Spring, death and the beginnings of madness

Spring shall come, come again, calling up the moorfowl,
Spring shall bring the sun and the rain, bring the bees and flowers

Vaughan Williams, Whither Must I Wander

I lie here beneath my green woollen blanket, facing the bare trees that sway in the backdrop of a grey and gloomy January sky. The living room is silent but for the humming of the fridge in the adjoining kitchen, a slight mess of coffee cups and wine glasses stained red.

Despite the young green shoots of bulbs among the cyclamen in my balcony pots, Spring feels a long way away. Winter has brought a sadness and stillness within me, a stagnant pond frozen over that I know I must break through and rise above. On days like this, though, the ice feels impenetrable.

This time five years ago (five years, I can hardly believe it!) I was travelling to Scotland via the East Coast Mainline. I felt a desperate urge to escape my surroundings of cigarette smoke, uncertainty and the impending death of my father at the mercy of carcinoma of the kidney. At this point the cancer had spread to his liver and bones and I was awaiting the Come Now Call, his death rattle. The flood of emotions that had long overshadowed the complexities of our turbulent relationship became overwhelming and so I fled to a small town in the Cairngorms National Park, renowned for its beauty. I was to receive free accommodation in exchange for help with horses and odd jobs in a small holding run by an apparently wealthy woman who was, I would soon discover, rather frugal in her hospitality.

At the time I was painfully thin. I wasn’t eating much, nor was I sleeping. The time spent in Scotland was hard work and I soon became muscular but verging on skeletal from weeks of yanking hay from bales to feed the horses each morning, lugging the huge bags over my shoulder and carrying them to the stables. Some days I worked for 10 hours straight, with often little more than a baked potato for dinner in the evening. And yet, these hard days were still preferable to the ones I spent hundreds of miles away in my bedroom, ruminating over the life I had lived up until that point.

On my return, depression hit hard. I could barely leave my bed. BBC Radio 4 became my comfort, the Shipping Forecast a lullaby to which I would drift off to sleep for an hour or so before waking again, often in a pool of sweat.

I made an appointment with my GP who prescribed me an antidepressant, which I took in desperation – anything to lift me out of the black hole into which I had fallen. A couple of weeks into my treatment, something changed in me. I felt a switch change, not from dark to light but from dark to buzzing, erratic flickering and fluorescent energy. Suddenly I could not keep still.

The pressure to keep talking was, at times, unbearable and my behaviour became frenetic. I would run and run and run but no amount of exertion would tire my limbs or slow my mind. The world spun round and my thoughts were dizzying as they circled my brain, flitting from one radical idea to the next. I would stay awake for stints of 48 hours straight, chain-smoking and walking from one side of the house to the other and back again, until surely I must have walked for miles.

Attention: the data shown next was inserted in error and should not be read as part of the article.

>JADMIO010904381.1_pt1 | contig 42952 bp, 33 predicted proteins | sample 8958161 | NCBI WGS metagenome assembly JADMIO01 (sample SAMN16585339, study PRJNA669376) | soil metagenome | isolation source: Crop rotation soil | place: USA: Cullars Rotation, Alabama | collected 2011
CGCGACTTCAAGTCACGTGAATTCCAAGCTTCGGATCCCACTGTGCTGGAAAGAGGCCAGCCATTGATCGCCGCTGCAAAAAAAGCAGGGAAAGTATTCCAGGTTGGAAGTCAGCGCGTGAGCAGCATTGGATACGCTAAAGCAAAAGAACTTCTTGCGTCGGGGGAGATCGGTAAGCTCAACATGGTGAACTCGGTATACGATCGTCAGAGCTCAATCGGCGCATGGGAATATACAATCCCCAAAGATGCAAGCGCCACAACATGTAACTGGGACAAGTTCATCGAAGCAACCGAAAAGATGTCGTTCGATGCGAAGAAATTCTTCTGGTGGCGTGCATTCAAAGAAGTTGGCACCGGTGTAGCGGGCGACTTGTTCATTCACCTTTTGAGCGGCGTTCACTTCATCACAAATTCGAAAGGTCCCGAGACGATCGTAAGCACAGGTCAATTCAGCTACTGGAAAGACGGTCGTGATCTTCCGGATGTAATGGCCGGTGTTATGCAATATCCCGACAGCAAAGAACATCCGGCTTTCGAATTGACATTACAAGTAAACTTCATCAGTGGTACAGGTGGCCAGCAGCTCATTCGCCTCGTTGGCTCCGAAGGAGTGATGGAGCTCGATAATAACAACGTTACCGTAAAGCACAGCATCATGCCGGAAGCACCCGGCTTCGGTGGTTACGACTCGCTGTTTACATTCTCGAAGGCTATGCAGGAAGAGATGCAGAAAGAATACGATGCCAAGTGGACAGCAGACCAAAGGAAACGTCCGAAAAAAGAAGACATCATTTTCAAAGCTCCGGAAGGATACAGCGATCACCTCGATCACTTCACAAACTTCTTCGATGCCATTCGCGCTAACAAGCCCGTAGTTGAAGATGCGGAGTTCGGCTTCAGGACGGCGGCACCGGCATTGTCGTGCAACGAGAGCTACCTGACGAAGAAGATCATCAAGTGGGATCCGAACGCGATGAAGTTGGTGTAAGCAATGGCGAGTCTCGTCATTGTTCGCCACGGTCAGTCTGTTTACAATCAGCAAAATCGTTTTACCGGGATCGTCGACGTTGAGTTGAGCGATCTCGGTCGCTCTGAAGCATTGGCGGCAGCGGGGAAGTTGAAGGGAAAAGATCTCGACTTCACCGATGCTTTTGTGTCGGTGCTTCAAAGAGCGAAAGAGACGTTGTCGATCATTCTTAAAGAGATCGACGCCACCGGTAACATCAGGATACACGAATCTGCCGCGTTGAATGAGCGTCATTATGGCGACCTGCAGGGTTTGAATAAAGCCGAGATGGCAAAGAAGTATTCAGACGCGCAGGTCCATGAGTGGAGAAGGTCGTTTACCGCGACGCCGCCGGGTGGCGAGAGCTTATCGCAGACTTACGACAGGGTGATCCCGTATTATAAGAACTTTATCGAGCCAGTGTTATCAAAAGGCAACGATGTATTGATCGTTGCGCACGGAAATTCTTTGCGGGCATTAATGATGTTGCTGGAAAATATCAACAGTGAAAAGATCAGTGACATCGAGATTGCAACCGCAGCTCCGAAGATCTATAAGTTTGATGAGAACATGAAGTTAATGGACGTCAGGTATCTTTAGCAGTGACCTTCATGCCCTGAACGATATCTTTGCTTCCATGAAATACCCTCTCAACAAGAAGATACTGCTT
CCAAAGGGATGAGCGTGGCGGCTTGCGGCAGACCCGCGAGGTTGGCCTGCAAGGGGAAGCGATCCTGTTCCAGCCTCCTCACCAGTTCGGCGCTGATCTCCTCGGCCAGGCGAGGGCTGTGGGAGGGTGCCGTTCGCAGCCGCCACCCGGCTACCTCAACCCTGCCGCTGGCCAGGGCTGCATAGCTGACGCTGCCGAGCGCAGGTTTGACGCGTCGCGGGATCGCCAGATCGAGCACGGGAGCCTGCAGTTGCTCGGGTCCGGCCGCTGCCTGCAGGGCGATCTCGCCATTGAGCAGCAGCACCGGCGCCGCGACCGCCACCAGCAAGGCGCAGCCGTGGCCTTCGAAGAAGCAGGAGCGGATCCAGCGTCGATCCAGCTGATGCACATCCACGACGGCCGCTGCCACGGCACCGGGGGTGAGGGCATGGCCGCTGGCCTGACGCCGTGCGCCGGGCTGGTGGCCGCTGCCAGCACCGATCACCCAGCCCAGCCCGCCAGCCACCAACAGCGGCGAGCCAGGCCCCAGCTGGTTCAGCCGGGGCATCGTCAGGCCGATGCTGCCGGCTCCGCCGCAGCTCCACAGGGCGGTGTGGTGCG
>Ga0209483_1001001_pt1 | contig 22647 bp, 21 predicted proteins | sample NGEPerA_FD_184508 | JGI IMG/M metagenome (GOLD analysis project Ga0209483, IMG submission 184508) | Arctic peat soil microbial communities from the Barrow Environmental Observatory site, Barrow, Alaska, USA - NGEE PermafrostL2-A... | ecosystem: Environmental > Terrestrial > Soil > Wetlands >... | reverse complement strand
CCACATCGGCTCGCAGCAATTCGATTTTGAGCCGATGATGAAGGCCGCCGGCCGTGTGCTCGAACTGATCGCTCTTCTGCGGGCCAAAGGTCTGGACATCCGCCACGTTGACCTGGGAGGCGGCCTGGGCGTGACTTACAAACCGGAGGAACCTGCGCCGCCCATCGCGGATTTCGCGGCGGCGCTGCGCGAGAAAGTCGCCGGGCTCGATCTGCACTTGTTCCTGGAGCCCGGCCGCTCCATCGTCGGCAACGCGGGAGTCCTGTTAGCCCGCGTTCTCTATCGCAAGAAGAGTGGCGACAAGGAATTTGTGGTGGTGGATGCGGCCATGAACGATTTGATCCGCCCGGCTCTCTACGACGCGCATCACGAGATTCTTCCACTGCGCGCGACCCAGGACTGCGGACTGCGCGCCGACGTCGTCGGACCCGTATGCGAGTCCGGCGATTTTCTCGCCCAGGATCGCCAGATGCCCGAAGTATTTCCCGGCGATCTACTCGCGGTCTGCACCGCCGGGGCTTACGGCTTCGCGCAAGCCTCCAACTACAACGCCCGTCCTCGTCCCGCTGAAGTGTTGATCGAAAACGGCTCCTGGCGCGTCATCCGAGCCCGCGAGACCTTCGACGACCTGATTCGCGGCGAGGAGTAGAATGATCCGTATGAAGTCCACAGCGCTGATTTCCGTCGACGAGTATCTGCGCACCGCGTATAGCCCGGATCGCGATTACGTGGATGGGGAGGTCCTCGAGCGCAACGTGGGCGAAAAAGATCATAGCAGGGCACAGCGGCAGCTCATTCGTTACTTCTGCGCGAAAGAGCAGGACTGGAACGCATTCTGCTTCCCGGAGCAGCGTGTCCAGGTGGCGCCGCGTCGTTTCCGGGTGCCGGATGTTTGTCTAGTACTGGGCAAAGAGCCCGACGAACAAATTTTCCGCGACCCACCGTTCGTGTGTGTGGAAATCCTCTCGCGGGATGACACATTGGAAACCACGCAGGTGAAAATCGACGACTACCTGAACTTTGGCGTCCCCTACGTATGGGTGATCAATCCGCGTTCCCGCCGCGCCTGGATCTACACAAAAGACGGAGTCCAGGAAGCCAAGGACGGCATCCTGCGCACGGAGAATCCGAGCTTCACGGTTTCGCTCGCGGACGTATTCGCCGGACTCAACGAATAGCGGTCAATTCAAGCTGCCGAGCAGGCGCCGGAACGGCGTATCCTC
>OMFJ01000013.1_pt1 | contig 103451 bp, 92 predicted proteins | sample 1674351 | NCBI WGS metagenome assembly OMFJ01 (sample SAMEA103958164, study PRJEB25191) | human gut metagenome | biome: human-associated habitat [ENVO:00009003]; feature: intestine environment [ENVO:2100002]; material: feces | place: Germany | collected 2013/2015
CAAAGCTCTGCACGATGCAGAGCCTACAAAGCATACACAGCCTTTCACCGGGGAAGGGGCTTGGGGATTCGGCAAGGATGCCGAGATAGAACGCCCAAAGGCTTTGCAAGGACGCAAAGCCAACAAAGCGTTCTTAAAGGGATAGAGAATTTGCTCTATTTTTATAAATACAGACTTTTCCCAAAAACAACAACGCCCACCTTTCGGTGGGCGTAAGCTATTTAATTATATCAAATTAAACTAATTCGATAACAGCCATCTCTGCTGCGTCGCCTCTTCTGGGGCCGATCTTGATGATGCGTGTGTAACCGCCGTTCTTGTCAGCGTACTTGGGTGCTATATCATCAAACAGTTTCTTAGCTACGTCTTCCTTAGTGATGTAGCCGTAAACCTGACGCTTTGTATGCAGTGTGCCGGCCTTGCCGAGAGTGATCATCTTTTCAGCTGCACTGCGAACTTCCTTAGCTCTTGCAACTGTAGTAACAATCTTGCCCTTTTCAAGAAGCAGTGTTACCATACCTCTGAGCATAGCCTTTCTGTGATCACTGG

As Winter turned to Spring, my mood was beginning to verge on elation. One morning in May, I stepped into the garden to dry my wet hair in the sun, my heightened senses absorbing the smells of fresh flowers, the sounds of the chirruping birds and the sights of butterflies in search of mates. It was a beautiful, perfect day. Then I got The Call.

‘I just thought you should know’, said my brother, ‘Dad passed away this morning.’ His voice cracked and in the background I could hear my mother’s howls which would leave an indelible stain on my memory forever.

I’m not sure what happened then, except the moment I hung up the phone I put my head to the grass and sobbed. Great relentless sobs from the pit of my stomach. The sights and sounds I had savoured faded into insignificance and a curtain was drawn across the stage that showcased my elation. The remains of the day are a blur but for the sobbing that never seemed to cease. I was inconsolable.

In my shock and grief, I forgot all about antidepressants and eating and bathing.

Though I had not believed in His existence since my youth of hymns and Sunday school, God began to talk to me, first in a whisper and later, in loud, threatening tones. My father spoke to me, too. Sometimes his presence was invisible, but other times I would see him sitting at the end of my bed, seemingly looking straight through me with his eyes, ice blue. It would be the first of many psychoses to come.

Shortly after, I found myself sitting in a doctor’s office of a psychiatric hospital. I remember little, except for two words. ‘Textbook Bipolar’.

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